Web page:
The talk of Wall Street this month is Snap Inc., the parent company of Snapchat, a photo and video-sharing app beloved by teens and millennials. Its $3.9-billion initial public offering that went public on March 2.
While self-destructing messages are a selling point of the app, critics are lambasting the fact that long-standing corporate governance norms and traditional investor rights have also disappeared. Only non-voting shares in the company were offered to investors.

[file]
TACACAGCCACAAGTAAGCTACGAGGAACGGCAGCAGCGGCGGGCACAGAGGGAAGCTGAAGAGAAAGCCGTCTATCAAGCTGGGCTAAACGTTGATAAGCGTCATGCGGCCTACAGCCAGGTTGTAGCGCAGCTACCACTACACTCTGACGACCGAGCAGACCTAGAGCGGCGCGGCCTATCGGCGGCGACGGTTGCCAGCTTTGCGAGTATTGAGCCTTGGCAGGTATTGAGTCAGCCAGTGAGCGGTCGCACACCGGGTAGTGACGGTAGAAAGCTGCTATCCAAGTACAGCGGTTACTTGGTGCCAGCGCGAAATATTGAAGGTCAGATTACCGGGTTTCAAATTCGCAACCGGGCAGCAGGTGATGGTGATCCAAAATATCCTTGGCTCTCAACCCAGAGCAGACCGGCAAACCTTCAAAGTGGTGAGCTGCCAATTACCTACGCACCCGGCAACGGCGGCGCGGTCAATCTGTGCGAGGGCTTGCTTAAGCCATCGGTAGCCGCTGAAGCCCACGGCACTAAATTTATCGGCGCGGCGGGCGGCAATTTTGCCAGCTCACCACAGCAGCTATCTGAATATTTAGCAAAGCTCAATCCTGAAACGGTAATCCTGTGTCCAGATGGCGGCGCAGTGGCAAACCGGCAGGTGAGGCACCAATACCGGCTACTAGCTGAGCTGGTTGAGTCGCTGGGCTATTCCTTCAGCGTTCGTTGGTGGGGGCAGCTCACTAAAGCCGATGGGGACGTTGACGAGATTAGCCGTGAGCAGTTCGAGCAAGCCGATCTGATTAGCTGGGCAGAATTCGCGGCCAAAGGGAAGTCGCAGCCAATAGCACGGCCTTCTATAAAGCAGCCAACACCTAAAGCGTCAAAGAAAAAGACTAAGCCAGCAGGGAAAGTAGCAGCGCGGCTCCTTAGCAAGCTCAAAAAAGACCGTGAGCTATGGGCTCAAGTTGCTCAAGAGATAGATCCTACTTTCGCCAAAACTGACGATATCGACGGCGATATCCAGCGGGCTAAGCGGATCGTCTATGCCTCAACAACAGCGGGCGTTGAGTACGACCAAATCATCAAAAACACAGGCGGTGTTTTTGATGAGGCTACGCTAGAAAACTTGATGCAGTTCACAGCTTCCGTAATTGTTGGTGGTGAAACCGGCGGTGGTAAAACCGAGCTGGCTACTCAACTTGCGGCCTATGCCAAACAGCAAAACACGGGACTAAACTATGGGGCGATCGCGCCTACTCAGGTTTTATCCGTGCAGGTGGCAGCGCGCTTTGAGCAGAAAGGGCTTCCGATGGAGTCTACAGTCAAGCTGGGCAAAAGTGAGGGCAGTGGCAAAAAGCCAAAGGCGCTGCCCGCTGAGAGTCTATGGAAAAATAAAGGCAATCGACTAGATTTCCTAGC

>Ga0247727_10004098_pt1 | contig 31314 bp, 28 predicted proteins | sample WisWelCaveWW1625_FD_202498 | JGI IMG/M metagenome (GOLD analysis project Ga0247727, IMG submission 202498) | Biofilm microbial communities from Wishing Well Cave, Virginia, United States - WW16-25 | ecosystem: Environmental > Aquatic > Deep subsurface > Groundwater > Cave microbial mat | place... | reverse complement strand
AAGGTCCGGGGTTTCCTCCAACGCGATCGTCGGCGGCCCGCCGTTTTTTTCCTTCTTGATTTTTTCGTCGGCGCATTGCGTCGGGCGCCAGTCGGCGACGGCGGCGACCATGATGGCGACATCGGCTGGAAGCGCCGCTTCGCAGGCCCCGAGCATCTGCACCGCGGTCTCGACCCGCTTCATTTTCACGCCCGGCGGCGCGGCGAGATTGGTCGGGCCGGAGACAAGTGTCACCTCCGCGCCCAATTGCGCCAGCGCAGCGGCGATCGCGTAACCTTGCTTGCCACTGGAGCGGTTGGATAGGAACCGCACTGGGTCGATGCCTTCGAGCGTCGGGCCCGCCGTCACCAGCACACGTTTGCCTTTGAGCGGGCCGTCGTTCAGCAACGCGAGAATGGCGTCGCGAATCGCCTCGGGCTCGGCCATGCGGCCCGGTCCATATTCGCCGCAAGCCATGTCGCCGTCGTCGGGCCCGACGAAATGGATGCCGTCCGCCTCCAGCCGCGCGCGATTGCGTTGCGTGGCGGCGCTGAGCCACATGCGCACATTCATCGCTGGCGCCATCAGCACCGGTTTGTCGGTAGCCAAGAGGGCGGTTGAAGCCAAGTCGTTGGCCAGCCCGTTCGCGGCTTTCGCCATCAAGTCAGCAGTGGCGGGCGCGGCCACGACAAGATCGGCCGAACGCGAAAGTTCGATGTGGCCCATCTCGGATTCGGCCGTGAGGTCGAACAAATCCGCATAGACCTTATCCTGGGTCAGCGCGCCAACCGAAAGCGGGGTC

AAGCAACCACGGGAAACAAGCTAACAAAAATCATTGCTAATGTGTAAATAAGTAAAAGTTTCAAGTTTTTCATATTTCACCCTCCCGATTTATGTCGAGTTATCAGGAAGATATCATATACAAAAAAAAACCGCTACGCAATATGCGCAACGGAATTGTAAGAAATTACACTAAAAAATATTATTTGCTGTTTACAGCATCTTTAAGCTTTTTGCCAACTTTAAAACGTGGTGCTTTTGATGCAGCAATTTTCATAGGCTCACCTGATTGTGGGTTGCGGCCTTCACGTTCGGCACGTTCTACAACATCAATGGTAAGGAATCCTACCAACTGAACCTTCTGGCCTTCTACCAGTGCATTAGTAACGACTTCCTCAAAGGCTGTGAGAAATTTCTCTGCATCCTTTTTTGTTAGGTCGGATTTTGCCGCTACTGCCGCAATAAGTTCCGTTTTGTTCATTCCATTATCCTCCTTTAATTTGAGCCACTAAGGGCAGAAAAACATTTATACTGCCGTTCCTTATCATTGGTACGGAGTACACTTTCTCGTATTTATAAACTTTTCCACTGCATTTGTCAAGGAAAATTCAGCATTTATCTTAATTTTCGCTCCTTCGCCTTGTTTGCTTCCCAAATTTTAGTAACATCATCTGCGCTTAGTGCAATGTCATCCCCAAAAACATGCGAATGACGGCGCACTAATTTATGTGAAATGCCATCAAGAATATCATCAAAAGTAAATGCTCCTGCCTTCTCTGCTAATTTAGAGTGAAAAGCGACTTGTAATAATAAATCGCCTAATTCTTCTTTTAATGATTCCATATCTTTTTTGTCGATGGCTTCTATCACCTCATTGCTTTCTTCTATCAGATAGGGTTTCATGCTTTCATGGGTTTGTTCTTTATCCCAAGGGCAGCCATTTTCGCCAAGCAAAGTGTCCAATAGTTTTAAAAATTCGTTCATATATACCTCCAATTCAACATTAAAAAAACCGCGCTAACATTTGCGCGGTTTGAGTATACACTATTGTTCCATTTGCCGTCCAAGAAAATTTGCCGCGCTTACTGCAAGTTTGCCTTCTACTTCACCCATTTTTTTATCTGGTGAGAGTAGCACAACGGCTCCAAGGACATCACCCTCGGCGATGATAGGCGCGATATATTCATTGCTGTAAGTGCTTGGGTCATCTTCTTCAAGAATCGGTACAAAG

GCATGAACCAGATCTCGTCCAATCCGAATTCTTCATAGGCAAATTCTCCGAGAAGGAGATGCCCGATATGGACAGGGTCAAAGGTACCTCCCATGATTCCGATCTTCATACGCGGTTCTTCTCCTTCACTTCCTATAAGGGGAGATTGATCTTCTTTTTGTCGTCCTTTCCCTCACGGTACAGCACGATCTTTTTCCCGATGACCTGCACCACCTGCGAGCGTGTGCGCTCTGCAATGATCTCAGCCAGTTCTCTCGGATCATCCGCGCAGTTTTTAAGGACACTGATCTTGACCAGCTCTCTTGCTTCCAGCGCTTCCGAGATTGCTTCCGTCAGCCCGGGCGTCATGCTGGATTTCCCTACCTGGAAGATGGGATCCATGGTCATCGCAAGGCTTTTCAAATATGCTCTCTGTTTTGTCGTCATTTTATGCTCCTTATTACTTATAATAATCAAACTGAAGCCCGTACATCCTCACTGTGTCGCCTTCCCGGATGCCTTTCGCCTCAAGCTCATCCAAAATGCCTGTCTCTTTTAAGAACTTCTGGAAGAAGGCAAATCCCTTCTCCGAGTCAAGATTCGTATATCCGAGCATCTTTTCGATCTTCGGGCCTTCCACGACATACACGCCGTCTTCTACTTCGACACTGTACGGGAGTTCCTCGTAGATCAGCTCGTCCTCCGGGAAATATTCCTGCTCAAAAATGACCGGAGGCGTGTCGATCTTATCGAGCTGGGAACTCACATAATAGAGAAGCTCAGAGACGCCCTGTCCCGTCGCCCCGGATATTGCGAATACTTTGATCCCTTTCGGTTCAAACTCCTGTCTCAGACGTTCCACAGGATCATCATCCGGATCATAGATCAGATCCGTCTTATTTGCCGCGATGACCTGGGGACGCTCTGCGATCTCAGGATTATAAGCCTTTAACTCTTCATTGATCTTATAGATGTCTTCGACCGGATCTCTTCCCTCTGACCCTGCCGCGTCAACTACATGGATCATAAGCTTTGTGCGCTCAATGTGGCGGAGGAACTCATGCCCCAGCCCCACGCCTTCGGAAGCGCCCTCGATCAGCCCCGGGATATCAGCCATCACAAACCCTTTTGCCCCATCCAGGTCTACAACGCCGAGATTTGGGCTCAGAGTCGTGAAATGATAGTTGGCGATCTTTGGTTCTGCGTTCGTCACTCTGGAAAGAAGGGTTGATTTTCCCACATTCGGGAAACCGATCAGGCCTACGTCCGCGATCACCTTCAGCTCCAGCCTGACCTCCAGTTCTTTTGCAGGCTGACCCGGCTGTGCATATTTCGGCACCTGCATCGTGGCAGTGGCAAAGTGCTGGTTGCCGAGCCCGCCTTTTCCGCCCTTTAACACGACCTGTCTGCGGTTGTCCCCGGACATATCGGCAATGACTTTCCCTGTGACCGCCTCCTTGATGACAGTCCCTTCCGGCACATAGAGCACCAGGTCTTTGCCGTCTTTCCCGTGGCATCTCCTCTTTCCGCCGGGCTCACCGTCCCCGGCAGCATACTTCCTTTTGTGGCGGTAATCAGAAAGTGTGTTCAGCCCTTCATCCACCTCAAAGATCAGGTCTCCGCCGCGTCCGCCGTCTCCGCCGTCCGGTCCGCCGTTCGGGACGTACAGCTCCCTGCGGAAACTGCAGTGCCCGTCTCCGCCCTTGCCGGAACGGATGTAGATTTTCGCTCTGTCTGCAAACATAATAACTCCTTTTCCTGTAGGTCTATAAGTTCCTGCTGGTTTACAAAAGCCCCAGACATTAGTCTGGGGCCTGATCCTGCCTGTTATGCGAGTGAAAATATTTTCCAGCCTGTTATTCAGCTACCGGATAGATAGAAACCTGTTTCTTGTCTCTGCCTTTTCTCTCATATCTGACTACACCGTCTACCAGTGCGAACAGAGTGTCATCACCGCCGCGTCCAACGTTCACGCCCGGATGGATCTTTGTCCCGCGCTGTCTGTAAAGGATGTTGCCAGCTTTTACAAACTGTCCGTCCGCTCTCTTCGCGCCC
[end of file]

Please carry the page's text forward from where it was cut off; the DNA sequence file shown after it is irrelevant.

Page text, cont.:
The concept of exclusively issuing non-voting shares is not unheard of. In the 1920s, the practice may not have been common, but neither was it particularly controversial. Since the 1940s, however, as exchanges improved post-Depression listing standards, no-vote stock became all but extinct. Until this month, that is, when Snap resurrected the practice.
Public shareholders of Class A common stock will have no say in the running of Snap. Co-founders Evan Spiegel, chief executive, and Bobby... To get the full story, subscribe now.